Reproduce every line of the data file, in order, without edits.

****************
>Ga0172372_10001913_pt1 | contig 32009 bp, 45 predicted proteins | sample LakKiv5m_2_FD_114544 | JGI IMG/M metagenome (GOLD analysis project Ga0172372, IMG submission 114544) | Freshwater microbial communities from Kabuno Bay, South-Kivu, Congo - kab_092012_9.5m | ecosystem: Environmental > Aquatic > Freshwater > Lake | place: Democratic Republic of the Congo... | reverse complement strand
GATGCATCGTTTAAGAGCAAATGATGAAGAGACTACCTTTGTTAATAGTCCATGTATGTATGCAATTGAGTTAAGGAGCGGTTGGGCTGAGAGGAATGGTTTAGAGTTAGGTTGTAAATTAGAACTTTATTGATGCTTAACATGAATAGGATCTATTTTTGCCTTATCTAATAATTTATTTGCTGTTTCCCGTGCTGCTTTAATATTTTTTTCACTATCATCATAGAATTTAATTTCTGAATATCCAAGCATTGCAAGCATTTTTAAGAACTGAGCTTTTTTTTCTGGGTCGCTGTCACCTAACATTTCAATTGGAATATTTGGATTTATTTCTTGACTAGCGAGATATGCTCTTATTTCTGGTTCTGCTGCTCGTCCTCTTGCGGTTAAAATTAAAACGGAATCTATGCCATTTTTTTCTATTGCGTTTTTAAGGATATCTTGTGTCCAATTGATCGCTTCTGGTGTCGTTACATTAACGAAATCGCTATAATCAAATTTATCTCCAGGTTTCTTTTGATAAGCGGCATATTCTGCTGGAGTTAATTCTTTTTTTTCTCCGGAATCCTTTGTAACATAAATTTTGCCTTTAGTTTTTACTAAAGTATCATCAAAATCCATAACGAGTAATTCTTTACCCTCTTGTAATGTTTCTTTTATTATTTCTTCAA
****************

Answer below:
>Ga0172372_10001913_pt1 | contig 32009 bp, 45 predicted proteins | sample LakKiv5m_2_FD_114544 | JGI IMG/M metagenome (GOLD analysis project Ga0172372, IMG submission 114544) | Freshwater microbial communities from Kabuno Bay, South-Kivu, Congo - kab_092012_9.5m | ecosystem: Environmental > Aquatic > Freshwater > Lake | place: Democratic Republic of the Congo... | reverse complement strand
GATGCATCGTTTAAGAGCAAATGATGAAGAGACTACCTTTGTTAATAGTCCATGTATGTATGCAATTGAGTTAAGGAGCGGTTGGGCTGAGAGGAATGGTTTAGAGTTAGGTTGTAAATTAGAACTTTATTGATGCTTAACATGAATAGGATCTATTTTTGCCTTATCTAATAATTTATTTGCTGTTTCCCGTGCTGCTTTAATATTTTTTTCACTATCATCATAGAATTTAATTTCTGAATATCCAAGCATTGCAAGCATTTTTAAGAACTGAGCTTTTTTTTCTGGGTCGCTGTCACCTAACATTTCAATTGGAATATTTGGATTTATTTCTTGACTAGCGAGATATGCTCTTATTTCTGGTTCTGCTGCTCGTCCTCTTGCGGTTAAAATTAAAACGGAATCTATGCCATTTTTTTCTATTGCGTTTTTAAGGATATCTTGTGTCCAATTGATCGCTTCTGGTGTCGTTACATTAACGAAATCGCTATAATCAAATTTATCTCCAGGTTTCTTTTGATAAGCGGCATATTCTGCTGGAGTTAATTCTTTTTTTTCTCCGGAATCCTTTGTAACATAAATTTTGCCTTTAGTTTTTACTAAAGTATCATCAAAATCCATAACGAGTAATTCTTTACCCTCTTGTAATGTTTCTTTTATTATTTCTTCAA